Much like Houston, protecting a young quarterback is something that the Patriots are going to have to do for the first four weeks of the season. But while the Texans have a young quarterback with little experience, New England has a quarterback who’s never started a game.
Think of how badly the Denver Broncos flustered Tom Brady during last year’s AFC Championship Game. The Pats’ offensive line isn’t exactly a strength of the team to begin with.
Teams are going to try to emulate what Denver did, only Jimmy Garoppolo isn’t as proven or resourceful as Brady. Bill Belichick and Co. will definitely have their work cut out for them.
Vontae Davis, cornerback, Indianapolis Colts
In 2015, Indianapolis was 24th in passing yards allowed, tied for 18th in yards per reception, tied for 19th in passing touchdowns allowed and 19th in opponent’s passer rating.
With four interceptions and a second straight trip to the Pro Bowl, Davis was one of the few bright spots on the Colts’ defense.
Unfortunately for Indianapolis, it will be without Davis for “at least first month of season.”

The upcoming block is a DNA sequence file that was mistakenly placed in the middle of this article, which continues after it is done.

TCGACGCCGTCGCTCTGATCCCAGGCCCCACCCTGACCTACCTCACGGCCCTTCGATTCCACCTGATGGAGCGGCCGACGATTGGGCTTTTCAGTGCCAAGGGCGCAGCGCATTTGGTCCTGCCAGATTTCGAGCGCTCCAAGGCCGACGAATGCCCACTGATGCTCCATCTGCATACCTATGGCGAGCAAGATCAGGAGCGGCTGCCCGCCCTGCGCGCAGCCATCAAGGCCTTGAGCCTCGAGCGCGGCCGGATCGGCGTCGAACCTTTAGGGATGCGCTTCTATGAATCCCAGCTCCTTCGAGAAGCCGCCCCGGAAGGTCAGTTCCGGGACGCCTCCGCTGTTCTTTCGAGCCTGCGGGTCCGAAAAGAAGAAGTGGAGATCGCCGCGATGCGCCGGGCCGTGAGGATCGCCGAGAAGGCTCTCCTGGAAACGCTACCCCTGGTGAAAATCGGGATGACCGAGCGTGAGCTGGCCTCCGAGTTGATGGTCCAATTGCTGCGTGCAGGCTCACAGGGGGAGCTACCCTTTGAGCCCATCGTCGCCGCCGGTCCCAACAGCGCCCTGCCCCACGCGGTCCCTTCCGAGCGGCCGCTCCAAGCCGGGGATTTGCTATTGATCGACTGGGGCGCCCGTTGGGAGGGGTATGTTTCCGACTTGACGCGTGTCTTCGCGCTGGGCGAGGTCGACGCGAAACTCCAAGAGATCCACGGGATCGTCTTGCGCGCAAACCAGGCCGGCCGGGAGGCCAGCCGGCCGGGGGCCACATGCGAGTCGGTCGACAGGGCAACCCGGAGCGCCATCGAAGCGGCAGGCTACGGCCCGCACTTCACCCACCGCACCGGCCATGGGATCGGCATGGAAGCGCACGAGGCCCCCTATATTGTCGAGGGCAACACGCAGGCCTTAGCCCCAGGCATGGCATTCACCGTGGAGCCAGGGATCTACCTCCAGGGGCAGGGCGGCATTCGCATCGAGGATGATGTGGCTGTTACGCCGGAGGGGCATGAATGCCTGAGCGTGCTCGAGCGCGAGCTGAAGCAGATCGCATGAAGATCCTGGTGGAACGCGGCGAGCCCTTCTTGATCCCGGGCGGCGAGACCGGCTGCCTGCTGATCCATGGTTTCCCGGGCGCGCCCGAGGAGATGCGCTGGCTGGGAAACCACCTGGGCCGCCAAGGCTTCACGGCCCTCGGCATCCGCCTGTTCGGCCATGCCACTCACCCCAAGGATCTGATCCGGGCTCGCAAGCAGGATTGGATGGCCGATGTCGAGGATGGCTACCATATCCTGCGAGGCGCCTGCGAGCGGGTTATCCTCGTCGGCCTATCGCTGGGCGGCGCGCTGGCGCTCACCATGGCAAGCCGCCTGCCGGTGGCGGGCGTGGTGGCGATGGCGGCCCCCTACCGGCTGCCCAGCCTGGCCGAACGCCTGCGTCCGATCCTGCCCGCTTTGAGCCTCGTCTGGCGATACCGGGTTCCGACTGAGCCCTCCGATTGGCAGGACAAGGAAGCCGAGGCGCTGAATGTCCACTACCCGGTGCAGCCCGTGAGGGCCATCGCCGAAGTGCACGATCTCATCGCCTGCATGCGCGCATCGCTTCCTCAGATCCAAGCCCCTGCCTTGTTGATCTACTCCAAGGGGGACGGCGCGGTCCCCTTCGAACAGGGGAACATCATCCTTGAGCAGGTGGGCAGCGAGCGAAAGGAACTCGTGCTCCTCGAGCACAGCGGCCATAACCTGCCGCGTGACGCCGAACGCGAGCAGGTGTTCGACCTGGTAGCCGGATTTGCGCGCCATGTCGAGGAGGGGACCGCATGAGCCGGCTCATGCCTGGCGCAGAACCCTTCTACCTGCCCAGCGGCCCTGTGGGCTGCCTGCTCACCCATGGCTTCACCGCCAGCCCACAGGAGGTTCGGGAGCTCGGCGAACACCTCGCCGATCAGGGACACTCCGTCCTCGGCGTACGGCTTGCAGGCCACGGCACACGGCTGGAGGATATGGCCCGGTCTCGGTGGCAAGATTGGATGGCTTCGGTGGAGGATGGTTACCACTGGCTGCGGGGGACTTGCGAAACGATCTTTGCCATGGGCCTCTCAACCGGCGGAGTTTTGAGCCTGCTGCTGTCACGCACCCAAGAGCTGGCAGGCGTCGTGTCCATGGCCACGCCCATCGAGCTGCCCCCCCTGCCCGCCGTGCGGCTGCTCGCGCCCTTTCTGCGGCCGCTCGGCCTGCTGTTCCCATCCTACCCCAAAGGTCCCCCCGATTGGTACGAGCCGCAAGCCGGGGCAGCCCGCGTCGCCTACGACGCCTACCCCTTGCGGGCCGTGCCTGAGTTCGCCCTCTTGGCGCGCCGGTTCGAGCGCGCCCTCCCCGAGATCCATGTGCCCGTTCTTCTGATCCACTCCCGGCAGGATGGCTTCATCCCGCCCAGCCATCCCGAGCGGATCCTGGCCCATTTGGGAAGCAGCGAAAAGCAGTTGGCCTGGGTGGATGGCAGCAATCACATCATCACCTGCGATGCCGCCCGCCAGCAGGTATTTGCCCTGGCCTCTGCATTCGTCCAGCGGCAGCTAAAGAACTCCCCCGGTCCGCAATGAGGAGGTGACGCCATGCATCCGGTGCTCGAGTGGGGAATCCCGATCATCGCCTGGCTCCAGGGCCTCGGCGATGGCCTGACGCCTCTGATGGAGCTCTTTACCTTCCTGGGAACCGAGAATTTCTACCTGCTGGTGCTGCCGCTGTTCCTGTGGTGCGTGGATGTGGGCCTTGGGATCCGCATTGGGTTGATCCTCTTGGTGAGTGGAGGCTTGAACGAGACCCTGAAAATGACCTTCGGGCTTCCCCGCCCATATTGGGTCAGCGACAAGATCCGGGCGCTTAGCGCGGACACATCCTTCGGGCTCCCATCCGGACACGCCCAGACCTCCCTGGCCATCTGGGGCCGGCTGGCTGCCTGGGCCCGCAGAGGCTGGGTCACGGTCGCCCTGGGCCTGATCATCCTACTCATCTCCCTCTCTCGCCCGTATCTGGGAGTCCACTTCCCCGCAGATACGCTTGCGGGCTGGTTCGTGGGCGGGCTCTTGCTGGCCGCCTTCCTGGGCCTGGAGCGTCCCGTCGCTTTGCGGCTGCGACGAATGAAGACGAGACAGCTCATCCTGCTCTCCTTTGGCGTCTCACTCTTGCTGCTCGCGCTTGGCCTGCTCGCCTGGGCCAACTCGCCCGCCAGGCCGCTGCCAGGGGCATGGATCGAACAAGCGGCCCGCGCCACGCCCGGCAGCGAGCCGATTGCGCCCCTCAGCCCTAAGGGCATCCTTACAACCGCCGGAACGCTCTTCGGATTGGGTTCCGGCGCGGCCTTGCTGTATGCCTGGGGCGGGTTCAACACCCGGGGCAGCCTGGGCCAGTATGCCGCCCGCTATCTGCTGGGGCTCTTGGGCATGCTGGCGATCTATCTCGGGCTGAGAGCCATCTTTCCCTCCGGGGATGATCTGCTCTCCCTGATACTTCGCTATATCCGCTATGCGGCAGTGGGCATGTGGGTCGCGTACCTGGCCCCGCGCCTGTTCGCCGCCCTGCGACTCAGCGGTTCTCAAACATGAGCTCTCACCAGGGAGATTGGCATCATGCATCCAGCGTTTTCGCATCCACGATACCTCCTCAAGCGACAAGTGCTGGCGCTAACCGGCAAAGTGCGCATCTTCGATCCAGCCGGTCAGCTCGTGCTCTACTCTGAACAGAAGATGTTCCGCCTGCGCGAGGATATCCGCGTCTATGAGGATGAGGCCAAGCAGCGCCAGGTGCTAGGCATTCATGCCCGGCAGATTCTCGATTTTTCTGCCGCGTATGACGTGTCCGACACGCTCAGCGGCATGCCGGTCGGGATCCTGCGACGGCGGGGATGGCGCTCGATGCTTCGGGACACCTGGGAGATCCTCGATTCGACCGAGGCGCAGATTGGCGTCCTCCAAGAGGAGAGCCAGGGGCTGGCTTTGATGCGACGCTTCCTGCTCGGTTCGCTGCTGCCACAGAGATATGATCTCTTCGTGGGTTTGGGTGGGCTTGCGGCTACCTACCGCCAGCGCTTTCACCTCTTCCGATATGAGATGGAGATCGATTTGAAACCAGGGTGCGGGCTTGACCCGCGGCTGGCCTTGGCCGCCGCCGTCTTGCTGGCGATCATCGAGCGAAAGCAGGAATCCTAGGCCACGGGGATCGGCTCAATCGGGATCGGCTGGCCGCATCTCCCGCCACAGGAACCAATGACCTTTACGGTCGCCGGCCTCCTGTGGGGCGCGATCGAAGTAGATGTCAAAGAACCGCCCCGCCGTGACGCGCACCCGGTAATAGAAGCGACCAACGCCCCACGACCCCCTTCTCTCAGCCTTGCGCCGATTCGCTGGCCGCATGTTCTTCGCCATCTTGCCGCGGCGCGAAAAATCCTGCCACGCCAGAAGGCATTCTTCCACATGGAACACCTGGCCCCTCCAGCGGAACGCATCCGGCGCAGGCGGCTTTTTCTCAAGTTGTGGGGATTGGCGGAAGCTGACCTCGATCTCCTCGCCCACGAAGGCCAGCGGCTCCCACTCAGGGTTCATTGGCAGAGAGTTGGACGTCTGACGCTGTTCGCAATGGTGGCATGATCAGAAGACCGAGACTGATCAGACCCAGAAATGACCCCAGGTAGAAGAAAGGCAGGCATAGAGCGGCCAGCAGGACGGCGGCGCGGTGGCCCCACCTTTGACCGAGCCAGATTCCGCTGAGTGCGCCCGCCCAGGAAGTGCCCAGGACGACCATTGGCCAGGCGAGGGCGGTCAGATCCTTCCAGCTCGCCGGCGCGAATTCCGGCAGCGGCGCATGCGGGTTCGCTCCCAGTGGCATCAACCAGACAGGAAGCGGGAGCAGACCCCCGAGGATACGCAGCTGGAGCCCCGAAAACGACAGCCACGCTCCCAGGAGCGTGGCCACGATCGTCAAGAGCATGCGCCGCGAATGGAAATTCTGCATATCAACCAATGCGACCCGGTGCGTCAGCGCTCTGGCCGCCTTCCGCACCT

Granted, that will still allow Davis to return for most of the season, but think about what happened last year. The Colts started 0-2, and while they eventually climbed back into contention were playing from behind for most of the year.
Opposing offenses will certainly be testing the secondary to see just how much it’s improved.
Without Davis, the pressure will now firmly be on Patrick Robinson (who is also overcoming an injury), Antonio Cromartie, and Darius Butler to prevent another bad start.
Reggie Ragland, inside linebacker, Buffalo Bills
The Bills defense was a weakness in 2015. As a senior at Alabama, Ragland was an All-American. He was taken in the second round and supposed to provide an upgrade.
That will not happen. Ragland is out for the year with a torn ACL. In a normal setting, that would be bad. In Buffalo, though, it’s even worse.
The entire defense — particularly the linebacking corps — is ravaged. Shaq Lawson is out until October. Manny Lawson is suspended for the first week of the season. After Ragland’s injury, IK Enemkpali’s season was ended with an injury.
On top of that, defensive lineman Marcel Dareus is also suspended for the first four weeks of the season.